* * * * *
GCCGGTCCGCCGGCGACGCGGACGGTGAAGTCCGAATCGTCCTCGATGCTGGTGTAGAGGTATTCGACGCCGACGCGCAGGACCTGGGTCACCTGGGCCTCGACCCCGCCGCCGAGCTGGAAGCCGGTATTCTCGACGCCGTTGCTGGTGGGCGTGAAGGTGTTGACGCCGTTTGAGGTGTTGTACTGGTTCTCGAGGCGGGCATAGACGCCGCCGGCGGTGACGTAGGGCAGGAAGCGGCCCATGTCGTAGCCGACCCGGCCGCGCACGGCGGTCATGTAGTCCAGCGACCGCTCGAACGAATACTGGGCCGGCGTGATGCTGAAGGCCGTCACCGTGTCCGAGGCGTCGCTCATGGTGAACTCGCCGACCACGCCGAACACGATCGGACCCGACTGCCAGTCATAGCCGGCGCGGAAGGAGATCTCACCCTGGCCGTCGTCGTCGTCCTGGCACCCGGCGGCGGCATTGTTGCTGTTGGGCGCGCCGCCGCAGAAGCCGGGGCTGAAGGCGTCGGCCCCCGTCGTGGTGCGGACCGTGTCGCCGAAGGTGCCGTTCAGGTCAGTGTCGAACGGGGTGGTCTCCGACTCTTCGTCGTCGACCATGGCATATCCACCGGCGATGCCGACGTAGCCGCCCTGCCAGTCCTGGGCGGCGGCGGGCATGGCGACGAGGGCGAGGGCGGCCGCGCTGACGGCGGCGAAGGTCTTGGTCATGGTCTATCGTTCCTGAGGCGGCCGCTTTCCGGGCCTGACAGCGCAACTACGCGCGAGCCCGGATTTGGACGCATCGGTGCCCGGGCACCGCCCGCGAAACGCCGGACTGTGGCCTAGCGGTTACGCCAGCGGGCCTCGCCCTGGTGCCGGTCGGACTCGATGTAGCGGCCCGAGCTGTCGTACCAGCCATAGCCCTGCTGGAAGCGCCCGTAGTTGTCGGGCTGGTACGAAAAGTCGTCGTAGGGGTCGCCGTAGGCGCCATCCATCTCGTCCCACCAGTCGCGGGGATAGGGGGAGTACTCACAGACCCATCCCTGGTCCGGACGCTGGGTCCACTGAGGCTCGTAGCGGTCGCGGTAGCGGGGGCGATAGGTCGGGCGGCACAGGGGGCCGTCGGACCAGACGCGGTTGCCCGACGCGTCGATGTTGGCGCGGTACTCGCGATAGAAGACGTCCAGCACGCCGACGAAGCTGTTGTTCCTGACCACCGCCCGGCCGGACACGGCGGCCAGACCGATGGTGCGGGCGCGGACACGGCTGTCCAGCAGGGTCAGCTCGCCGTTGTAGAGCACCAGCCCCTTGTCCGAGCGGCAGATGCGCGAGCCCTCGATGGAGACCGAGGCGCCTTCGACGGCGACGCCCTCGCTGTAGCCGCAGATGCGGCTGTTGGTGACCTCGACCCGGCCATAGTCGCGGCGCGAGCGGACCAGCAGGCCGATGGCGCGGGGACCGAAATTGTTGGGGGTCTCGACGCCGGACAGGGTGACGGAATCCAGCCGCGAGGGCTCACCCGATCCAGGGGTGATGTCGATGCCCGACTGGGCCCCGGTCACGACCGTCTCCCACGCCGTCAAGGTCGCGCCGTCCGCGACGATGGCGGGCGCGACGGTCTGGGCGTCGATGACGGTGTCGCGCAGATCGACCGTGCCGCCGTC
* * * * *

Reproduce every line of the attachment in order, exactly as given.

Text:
GCCGGTCCGCCGGCGACGCGGACGGTGAAGTCCGAATCGTCCTCGATGCTGGTGTAGAGGTATTCGACGCCGACGCGCAGGACCTGGGTCACCTGGGCCTCGACCCCGCCGCCGAGCTGGAAGCCGGTATTCTCGACGCCGTTGCTGGTGGGCGTGAAGGTGTTGACGCCGTTTGAGGTGTTGTACTGGTTCTCGAGGCGGGCATAGACGCCGCCGGCGGTGACGTAGGGCAGGAAGCGGCCCATGTCGTAGCCGACCCGGCCGCGCACGGCGGTCATGTAGTCCAGCGACCGCTCGAACGAATACTGGGCCGGCGTGATGCTGAAGGCCGTCACCGTGTCCGAGGCGTCGCTCATGGTGAACTCGCCGACCACGCCGAACACGATCGGACCCGACTGCCAGTCATAGCCGGCGCGGAAGGAGATCTCACCCTGGCCGTCGTCGTCGTCCTGGCACCCGGCGGCGGCATTGTTGCTGTTGGGCGCGCCGCCGCAGAAGCCGGGGCTGAAGGCGTCGGCCCCCGTCGTGGTGCGGACCGTGTCGCCGAAGGTGCCGTTCAGGTCAGTGTCGAACGGGGTGGTCTCCGACTCTTCGTCGTCGACCATGGCATATCCACCGGCGATGCCGACGTAGCCGCCCTGCCAGTCCTGGGCGGCGGCGGGCATGGCGACGAGGGCGAGGGCGGCCGCGCTGACGGCGGCGAAGGTCTTGGTCATGGTCTATCGTTCCTGAGGCGGCCGCTTTCCGGGCCTGACAGCGCAACTACGCGCGAGCCCGGATTTGGACGCATCGGTGCCCGGGCACCGCCCGCGAAACGCCGGACTGTGGCCTAGCGGTTACGCCAGCGGGCCTCGCCCTGGTGCCGGTCGGACTCGATGTAGCGGCCCGAGCTGTCGTACCAGCCATAGCCCTGCTGGAAGCGCCCGTAGTTGTCGGGCTGGTACGAAAAGTCGTCGTAGGGGTCGCCGTAGGCGCCATCCATCTCGTCCCACCAGTCGCGGGGATAGGGGGAGTACTCACAGACCCATCCCTGGTCCGGACGCTGGGTCCACTGAGGCTCGTAGCGGTCGCGGTAGCGGGGGCGATAGGTCGGGCGGCACAGGGGGCCGTCGGACCAGACGCGGTTGCCCGACGCGTCGATGTTGGCGCGGTACTCGCGATAGAAGACGTCCAGCACGCCGACGAAGCTGTTGTTCCTGACCACCGCCCGGCCGGACACGGCGGCCAGACCGATGGTGCGGGCGCGGACACGGCTGTCCAGCAGGGTCAGCTCGCCGTTGTAGAGCACCAGCCCCTTGTCCGAGCGGCAGATGCGCGAGCCCTCGATGGAGACCGAGGCGCCTTCGACGGCGACGCCCTCGCTGTAGCCGCAGATGCGGCTGTTGGTGACCTCGACCCGGCCATAGTCGCGGCGCGAGCGGACCAGCAGGCCGATGGCGCGGGGACCGAAATTGTTGGGGGTCTCGACGCCGGACAGGGTGACGGAATCCAGCCGCGAGGGCTCACCCGATCCAGGGGTGATGTCGATGCCCGACTGGGCCCCGGTCACGACCGTCTCCCACGCCGTCAAGGTCGCGCCGTCCGCGACGATGGCGGGCGCGACGGTCTGGGCGTCGATGACGGTGTCGCGCAGATCGACCGTGCCGCCGTC